Real-time in digital signal processing

In a real-time digital signal processing (DSP) process, the analyzed (input) and generated (output) samples can be processed (or generated) continuously in the time it takes to input and output the same set of samples independent of the processing delay. [8] It means that the processing delay must be bounded even if the processing continues for an unlimited time. That means that the mean processing time per sample, including overhead, is no greater than the sampling period, which is the reciprocal of the sampling rate. This is the criterion whether the samples are grouped together in large segments and processed as blocks or are processed individually and whether there are long, short, or non-existent input and output buffers.

Consider an audio DSP example; if a process requires 2.01 seconds to analyze, synthesize, or process 2.00 seconds of sound, it is not real-time. However, if it takes 1.99 seconds, it is or can be made into a real-time DSP process.

A common life analog is standing in a line or queue waiting for the checkout in a grocery store. If the line asymptotically grows longer and longer without bound, the checkout process is not real-time. If the length of the line is bounded, customers are being "processed" and output as rapidly, on average, as they are being inputted and that process is real-time. The grocer might go out of business or must at least lose business if they cannot make their checkout process real-time; thus, it is fundamentally important that this process is real-time.

A signal processing algorithm that cannot keep up with the flow of input data with output falling farther and farther behind the input is not real-time. But if the delay of the output (relative to the input) is bounded regarding a process that operates over an unlimited time, then that signal processing algorithm is real-time, even if the throughput delay may be very long.

Live vs. real-time

Real-time signal processing is necessary, but not sufficient in and of itself, for live signal processing such as what is required in live event support. Live audio digital signal processing requires both real-time operation and a sufficient limit to throughput delay so as to be tolerable to performers using stage monitors or in-ear monitors and not noticeable as lip sync error by the audience also directly watching the performers. Tolerable limits to latency for live, real-time processing is a subject of investigation and debate but is estimated to be between 6 and 20 milliseconds. [9]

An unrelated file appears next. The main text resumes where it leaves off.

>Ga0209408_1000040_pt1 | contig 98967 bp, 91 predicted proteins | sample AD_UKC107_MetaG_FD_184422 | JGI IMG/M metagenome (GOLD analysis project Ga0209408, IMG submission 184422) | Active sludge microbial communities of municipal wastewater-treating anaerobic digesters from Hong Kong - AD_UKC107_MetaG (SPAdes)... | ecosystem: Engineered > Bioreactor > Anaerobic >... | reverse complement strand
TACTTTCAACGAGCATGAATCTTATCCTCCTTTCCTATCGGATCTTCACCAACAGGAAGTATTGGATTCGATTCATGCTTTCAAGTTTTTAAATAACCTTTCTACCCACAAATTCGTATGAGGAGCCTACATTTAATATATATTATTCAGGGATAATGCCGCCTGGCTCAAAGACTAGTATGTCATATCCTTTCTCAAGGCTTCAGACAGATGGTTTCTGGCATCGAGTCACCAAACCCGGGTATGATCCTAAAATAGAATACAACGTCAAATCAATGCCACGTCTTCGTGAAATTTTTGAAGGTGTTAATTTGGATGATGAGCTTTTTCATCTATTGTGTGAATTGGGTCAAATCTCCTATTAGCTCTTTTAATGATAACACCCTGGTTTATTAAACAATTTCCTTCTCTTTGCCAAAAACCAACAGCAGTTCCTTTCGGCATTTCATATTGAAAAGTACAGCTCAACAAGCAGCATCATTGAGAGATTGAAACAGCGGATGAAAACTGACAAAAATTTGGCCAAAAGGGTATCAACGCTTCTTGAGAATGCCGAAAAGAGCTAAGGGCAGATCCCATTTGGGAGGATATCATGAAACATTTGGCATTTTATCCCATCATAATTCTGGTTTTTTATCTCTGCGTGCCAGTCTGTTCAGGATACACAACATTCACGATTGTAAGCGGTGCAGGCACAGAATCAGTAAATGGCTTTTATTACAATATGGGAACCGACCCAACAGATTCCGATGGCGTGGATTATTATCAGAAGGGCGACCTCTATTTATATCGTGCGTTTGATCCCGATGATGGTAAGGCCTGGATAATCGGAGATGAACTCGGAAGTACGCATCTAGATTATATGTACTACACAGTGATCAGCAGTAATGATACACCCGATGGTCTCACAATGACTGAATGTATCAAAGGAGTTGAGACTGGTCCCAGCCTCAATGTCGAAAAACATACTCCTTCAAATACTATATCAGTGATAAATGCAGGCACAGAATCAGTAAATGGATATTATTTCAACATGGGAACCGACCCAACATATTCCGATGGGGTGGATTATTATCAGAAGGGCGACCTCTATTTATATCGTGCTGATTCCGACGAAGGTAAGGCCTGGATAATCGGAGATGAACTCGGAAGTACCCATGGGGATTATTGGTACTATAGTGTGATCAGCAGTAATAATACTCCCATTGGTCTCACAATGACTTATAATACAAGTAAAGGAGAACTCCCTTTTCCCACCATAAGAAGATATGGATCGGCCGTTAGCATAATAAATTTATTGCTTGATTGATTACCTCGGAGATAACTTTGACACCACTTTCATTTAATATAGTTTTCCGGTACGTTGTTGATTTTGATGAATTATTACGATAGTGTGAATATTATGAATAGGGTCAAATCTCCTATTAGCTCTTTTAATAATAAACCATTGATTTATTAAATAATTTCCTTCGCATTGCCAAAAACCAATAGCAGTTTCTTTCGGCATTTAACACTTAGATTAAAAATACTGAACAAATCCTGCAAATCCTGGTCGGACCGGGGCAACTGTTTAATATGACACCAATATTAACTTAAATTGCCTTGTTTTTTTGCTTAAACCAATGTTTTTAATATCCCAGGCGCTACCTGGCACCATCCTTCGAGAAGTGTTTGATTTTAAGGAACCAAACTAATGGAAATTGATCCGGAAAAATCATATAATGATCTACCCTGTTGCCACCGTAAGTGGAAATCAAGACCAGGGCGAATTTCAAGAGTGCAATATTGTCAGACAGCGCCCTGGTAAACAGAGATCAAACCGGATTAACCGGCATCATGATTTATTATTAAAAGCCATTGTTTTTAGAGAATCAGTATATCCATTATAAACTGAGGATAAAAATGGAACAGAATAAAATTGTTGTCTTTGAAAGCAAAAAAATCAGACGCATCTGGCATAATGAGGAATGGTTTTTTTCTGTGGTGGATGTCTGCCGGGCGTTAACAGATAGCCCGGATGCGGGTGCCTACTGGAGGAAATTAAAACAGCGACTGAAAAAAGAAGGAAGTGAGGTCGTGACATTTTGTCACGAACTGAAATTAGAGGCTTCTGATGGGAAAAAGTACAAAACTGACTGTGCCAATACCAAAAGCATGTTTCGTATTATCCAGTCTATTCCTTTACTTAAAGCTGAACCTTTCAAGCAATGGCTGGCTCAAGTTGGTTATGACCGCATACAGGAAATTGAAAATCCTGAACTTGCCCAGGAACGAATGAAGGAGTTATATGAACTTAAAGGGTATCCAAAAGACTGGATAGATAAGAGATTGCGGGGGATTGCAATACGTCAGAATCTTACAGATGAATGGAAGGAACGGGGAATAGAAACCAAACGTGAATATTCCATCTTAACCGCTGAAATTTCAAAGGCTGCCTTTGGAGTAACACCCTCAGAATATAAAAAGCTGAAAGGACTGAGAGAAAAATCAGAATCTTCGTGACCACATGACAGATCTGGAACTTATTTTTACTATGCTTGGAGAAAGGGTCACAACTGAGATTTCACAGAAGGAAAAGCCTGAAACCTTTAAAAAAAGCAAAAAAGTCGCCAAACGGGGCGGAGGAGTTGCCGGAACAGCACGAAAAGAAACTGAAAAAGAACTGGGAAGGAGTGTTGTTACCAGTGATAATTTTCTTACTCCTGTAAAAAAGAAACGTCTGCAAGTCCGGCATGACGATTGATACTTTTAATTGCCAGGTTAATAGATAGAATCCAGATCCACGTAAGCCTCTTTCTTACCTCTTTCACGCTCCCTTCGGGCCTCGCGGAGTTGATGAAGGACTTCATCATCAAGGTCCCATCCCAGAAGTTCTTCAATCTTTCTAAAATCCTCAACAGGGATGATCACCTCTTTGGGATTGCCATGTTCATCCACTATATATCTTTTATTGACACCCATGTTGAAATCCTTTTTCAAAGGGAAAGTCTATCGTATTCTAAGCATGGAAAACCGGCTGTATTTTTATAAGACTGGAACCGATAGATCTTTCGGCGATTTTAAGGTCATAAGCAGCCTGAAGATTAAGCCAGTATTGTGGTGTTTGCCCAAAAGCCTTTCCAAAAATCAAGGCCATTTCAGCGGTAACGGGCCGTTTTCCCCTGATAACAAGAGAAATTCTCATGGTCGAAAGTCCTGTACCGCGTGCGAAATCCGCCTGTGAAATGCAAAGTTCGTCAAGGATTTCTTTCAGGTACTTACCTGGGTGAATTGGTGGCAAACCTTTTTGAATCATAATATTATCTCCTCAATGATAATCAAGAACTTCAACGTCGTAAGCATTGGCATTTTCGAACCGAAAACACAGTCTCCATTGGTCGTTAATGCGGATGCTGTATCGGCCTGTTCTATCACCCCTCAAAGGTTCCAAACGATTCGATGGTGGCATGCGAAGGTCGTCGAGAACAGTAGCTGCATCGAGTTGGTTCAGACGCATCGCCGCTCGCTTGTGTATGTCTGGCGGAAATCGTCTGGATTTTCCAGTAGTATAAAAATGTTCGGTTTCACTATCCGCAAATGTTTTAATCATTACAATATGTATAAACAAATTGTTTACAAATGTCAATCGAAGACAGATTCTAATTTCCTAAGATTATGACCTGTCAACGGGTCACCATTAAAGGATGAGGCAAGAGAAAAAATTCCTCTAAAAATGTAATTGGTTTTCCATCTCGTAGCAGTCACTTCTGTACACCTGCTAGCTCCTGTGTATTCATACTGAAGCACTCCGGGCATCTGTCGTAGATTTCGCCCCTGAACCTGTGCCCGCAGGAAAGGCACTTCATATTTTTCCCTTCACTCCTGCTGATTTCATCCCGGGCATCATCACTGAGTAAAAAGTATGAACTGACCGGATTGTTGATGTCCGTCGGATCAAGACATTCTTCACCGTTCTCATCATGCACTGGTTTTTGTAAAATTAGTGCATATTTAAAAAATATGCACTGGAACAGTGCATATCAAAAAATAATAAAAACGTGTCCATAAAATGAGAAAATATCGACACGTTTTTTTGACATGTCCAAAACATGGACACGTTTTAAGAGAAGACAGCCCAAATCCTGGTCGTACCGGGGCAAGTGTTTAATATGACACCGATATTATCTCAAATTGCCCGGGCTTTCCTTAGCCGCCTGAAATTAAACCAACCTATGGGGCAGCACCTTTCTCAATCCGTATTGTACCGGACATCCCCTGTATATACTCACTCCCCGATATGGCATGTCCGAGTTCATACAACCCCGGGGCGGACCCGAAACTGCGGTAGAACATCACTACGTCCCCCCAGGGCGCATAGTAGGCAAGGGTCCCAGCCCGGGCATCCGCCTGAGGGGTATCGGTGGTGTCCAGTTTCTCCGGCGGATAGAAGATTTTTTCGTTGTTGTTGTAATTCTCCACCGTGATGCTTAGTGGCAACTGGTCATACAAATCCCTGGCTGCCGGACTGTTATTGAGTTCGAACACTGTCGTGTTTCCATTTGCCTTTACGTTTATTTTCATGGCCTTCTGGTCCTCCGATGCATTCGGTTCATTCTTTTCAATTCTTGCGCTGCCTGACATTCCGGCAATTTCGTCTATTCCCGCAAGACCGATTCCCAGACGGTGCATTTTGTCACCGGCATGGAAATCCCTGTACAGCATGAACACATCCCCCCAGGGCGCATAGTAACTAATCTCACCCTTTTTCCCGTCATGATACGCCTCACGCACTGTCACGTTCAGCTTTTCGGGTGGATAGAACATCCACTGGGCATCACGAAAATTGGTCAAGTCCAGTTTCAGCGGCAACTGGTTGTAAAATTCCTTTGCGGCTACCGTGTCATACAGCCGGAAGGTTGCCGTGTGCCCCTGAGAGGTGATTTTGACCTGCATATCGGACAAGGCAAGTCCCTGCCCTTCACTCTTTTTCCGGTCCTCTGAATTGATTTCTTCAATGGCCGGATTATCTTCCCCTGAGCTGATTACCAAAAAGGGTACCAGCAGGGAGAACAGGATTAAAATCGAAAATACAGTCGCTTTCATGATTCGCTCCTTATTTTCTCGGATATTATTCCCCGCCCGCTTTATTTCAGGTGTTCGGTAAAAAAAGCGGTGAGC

Real-time bidirectional telecommunications delays of less than 300 ms ("round trip" or twice the unidirectional delay) are considered "acceptable" to avoid undesired "talk-over" in conversation.

Real-time and high-performance

Real-time computing is sometimes misunderstood to be high-performance computing, but this is not an accurate classification. [10] For example, a massive supercomputer executing a scientific simulation may offer impressive performance, yet it is not executing a real-time computation. Conversely, once the hardware and software for an anti-lock braking system have been designed to meet its required deadlines, no further performance gains are obligatory or even useful. Furthermore, if a network server is highly loaded with network traffic, its response time may be slower but will (in most cases) still succeed before it times out (hits its deadline). Hence, such a network server would not be considered a real-time system: temporal failures (delays, time-outs, etc.) are typically small and compartmentalized (limited in effect) but are not catastrophic failures. In a real-time system, such as the FTSE 100 Index, a slow-down beyond limits would often be considered catastrophic in its application context. The most important requirement of a real-time system is consistent output, not high throughput.